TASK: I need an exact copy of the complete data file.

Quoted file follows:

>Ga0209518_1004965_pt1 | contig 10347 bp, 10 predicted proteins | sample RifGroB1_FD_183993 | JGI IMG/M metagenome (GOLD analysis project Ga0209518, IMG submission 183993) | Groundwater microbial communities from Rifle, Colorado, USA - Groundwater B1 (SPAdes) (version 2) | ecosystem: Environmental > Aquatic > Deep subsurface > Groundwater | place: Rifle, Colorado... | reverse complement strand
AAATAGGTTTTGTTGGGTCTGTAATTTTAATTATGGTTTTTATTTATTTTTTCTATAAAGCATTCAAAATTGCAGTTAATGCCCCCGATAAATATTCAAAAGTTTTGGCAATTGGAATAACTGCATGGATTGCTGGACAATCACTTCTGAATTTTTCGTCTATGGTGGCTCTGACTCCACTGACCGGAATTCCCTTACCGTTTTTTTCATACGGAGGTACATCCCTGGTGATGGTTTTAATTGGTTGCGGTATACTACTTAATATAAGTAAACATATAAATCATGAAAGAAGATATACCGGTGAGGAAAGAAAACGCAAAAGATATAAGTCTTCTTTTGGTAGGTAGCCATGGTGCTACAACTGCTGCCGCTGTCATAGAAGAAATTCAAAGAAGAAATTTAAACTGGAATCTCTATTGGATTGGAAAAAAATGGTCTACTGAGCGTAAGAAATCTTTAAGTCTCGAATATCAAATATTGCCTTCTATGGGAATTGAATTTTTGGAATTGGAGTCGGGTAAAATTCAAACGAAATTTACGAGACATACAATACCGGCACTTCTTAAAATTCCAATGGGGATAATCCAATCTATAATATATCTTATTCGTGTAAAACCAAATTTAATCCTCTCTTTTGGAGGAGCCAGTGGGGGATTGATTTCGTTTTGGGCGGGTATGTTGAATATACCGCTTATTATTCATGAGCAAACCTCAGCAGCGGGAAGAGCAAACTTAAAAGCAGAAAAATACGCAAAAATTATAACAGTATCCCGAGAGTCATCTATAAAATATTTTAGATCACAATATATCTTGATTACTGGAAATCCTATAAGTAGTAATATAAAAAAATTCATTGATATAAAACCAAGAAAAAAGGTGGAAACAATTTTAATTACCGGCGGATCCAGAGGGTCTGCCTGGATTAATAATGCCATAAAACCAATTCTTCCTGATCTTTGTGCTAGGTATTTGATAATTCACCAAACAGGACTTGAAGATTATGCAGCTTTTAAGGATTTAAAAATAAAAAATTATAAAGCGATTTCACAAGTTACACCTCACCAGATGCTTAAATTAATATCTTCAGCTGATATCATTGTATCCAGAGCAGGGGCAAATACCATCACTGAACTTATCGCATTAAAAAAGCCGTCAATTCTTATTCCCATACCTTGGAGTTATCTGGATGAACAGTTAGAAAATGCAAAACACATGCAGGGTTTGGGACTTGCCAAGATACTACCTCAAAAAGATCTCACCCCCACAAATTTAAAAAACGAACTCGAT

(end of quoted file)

>Ga0209518_1004965_pt1 | contig 10347 bp, 10 predicted proteins | sample RifGroB1_FD_183993 | JGI IMG/M metagenome (GOLD analysis project Ga0209518, IMG submission 183993) | Groundwater microbial communities from Rifle, Colorado, USA - Groundwater B1 (SPAdes) (version 2) | ecosystem: Environmental > Aquatic > Deep subsurface > Groundwater | place: Rifle, Colorado... | reverse complement strand
AAATAGGTTTTGTTGGGTCTGTAATTTTAATTATGGTTTTTATTTATTTTTTCTATAAAGCATTCAAAATTGCAGTTAATGCCCCCGATAAATATTCAAAAGTTTTGGCAATTGGAATAACTGCATGGATTGCTGGACAATCACTTCTGAATTTTTCGTCTATGGTGGCTCTGACTCCACTGACCGGAATTCCCTTACCGTTTTTTTCATACGGAGGTACATCCCTGGTGATGGTTTTAATTGGTTGCGGTATACTACTTAATATAAGTAAACATATAAATCATGAAAGAAGATATACCGGTGAGGAAAGAAAACGCAAAAGATATAAGTCTTCTTTTGGTAGGTAGCCATGGTGCTACAACTGCTGCCGCTGTCATAGAAGAAATTCAAAGAAGAAATTTAAACTGGAATCTCTATTGGATTGGAAAAAAATGGTCTACTGAGCGTAAGAAATCTTTAAGTCTCGAATATCAAATATTGCCTTCTATGGGAATTGAATTTTTGGAATTGGAGTCGGGTAAAATTCAAACGAAATTTACGAGACATACAATACCGGCACTTCTTAAAATTCCAATGGGGATAATCCAATCTATAATATATCTTATTCGTGTAAAACCAAATTTAATCCTCTCTTTTGGAGGAGCCAGTGGGGGATTGATTTCGTTTTGGGCGGGTATGTTGAATATACCGCTTATTATTCATGAGCAAACCTCAGCAGCGGGAAGAGCAAACTTAAAAGCAGAAAAATACGCAAAAATTATAACAGTATCCCGAGAGTCATCTATAAAATATTTTAGATCACAATATATCTTGATTACTGGAAATCCTATAAGTAGTAATATAAAAAAATTCATTGATATAAAACCAAGAAAAAAGGTGGAAACAATTTTAATTACCGGCGGATCCAGAGGGTCTGCCTGGATTAATAATGCCATAAAACCAATTCTTCCTGATCTTTGTGCTAGGTATTTGATAATTCACCAAACAGGACTTGAAGATTATGCAGCTTTTAAGGATTTAAAAATAAAAAATTATAAAGCGATTTCACAAGTTACACCTCACCAGATGCTTAAATTAATATCTTCAGCTGATATCATTGTATCCAGAGCAGGGGCAAATACCATCACTGAACTTATCGCATTAAAAAAGCCGTCAATTCTTATTCCCATACCTTGGAGTTATCTGGATGAACAGTTAGAAAATGCAAAACACATGCAGGGTTTGGGACTTGCCAAGATACTACCTCAAAAAGATCTCACCCCCACAAATTTAAAAAACGAACTCGAT